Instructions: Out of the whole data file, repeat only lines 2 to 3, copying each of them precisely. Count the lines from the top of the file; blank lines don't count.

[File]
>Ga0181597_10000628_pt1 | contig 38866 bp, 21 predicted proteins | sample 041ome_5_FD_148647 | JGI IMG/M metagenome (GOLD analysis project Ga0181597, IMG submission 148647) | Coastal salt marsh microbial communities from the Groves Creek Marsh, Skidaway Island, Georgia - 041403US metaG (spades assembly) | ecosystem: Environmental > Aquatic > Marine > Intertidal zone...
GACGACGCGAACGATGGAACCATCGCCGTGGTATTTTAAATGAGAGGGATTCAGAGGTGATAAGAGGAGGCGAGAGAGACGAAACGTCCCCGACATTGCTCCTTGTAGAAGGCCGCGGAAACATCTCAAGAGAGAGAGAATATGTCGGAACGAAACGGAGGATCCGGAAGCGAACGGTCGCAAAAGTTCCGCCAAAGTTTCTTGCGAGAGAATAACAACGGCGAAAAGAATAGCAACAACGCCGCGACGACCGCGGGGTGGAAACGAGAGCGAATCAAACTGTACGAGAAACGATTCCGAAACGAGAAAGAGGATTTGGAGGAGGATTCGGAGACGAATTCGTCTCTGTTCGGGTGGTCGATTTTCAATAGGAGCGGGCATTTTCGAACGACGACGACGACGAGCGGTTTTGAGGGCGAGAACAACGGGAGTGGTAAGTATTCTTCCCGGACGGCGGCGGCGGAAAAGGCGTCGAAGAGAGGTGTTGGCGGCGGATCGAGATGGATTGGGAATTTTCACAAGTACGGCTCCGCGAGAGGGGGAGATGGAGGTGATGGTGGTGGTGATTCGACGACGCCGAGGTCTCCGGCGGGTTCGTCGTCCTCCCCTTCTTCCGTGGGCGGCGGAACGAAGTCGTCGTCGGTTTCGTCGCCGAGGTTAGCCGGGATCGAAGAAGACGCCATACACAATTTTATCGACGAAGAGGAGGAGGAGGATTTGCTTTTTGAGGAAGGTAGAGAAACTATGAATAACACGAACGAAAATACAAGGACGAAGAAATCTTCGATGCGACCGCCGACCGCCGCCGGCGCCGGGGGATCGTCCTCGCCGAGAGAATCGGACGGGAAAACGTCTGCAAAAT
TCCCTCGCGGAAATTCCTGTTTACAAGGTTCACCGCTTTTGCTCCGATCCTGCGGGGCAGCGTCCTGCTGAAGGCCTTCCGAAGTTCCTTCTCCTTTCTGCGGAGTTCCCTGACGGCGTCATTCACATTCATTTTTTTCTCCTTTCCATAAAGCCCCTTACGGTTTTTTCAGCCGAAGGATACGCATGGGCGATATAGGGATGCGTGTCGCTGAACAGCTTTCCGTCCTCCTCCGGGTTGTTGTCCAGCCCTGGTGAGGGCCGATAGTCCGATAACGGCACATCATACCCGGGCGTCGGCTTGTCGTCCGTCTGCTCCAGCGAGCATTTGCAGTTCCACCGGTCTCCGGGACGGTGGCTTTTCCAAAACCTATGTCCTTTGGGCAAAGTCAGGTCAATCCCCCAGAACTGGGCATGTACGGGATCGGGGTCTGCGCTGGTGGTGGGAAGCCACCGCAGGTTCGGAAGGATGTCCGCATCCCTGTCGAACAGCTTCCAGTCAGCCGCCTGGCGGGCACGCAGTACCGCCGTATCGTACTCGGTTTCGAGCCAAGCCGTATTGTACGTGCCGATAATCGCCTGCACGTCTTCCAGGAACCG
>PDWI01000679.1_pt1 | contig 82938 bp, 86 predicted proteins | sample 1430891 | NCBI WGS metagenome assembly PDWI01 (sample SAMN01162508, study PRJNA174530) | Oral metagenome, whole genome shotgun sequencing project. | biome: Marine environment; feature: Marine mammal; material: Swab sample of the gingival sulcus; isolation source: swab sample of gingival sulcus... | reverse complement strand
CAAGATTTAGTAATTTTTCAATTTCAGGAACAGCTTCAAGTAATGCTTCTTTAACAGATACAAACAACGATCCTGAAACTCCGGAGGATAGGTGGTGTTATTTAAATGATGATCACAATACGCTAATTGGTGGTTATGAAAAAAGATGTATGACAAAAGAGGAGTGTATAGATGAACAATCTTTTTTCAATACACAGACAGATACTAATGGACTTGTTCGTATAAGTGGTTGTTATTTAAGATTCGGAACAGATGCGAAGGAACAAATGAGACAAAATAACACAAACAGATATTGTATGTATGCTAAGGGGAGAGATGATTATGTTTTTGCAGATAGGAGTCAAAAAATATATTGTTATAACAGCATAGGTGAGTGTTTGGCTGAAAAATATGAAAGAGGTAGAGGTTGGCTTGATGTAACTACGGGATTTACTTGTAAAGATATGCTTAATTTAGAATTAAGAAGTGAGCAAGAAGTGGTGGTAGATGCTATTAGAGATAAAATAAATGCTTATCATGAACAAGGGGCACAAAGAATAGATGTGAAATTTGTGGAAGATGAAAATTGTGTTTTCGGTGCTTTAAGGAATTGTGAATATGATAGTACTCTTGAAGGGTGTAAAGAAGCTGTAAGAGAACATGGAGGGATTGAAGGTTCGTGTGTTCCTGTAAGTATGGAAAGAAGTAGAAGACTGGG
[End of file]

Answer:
GACGACGCGAACGATGGAACCATCGCCGTGGTATTTTAAATGAGAGGGATTCAGAGGTGATAAGAGGAGGCGAGAGAGACGAAACGTCCCCGACATTGCTCCTTGTAGAAGGCCGCGGAAACATCTCAAGAGAGAGAGAATATGTCGGAACGAAACGGAGGATCCGGAAGCGAACGGTCGCAAAAGTTCCGCCAAAGTTTCTTGCGAGAGAATAACAACGGCGAAAAGAATAGCAACAACGCCGCGACGACCGCGGGGTGGAAACGAGAGCGAATCAAACTGTACGAGAAACGATTCCGAAACGAGAAAGAGGATTTGGAGGAGGATTCGGAGACGAATTCGTCTCTGTTCGGGTGGTCGATTTTCAATAGGAGCGGGCATTTTCGAACGACGACGACGACGAGCGGTTTTGAGGGCGAGAACAACGGGAGTGGTAAGTATTCTTCCCGGACGGCGGCGGCGGAAAAGGCGTCGAAGAGAGGTGTTGGCGGCGGATCGAGATGGATTGGGAATTTTCACAAGTACGGCTCCGCGAGAGGGGGAGATGGAGGTGATGGTGGTGGTGATTCGACGACGCCGAGGTCTCCGGCGGGTTCGTCGTCCTCCCCTTCTTCCGTGGGCGGCGGAACGAAGTCGTCGTCGGTTTCGTCGCCGAGGTTAGCCGGGATCGAAGAAGACGCCATACACAATTTTATCGACGAAGAGGAGGAGGAGGATTTGCTTTTTGAGGAAGGTAGAGAAACTATGAATAACACGAACGAAAATACAAGGACGAAGAAATCTTCGATGCGACCGCCGACCGCCGCCGGCGCCGGGGGATCGTCCTCGCCGAGAGAATCGGACGGGAAAACGTCTGCAAAAT
TCCCTCGCGGAAATTCCTGTTTACAAGGTTCACCGCTTTTGCTCCGATCCTGCGGGGCAGCGTCCTGCTGAAGGCCTTCCGAAGTTCCTTCTCCTTTCTGCGGAGTTCCCTGACGGCGTCATTCACATTCATTTTTTTCTCCTTTCCATAAAGCCCCTTACGGTTTTTTCAGCCGAAGGATACGCATGGGCGATATAGGGATGCGTGTCGCTGAACAGCTTTCCGTCCTCCTCCGGGTTGTTGTCCAGCCCTGGTGAGGGCCGATAGTCCGATAACGGCACATCATACCCGGGCGTCGGCTTGTCGTCCGTCTGCTCCAGCGAGCATTTGCAGTTCCACCGGTCTCCGGGACGGTGGCTTTTCCAAAACCTATGTCCTTTGGGCAAAGTCAGGTCAATCCCCCAGAACTGGGCATGTACGGGATCGGGGTCTGCGCTGGTGGTGGGAAGCCACCGCAGGTTCGGAAGGATGTCCGCATCCCTGTCGAACAGCTTCCAGTCAGCCGCCTGGCGGGCACGCAGTACCGCCGTATCGTACTCGGTTTCGAGCCAAGCCGTATTGTACGTGCCGATAATCGCCTGCACGTCTTCCAGGAACCG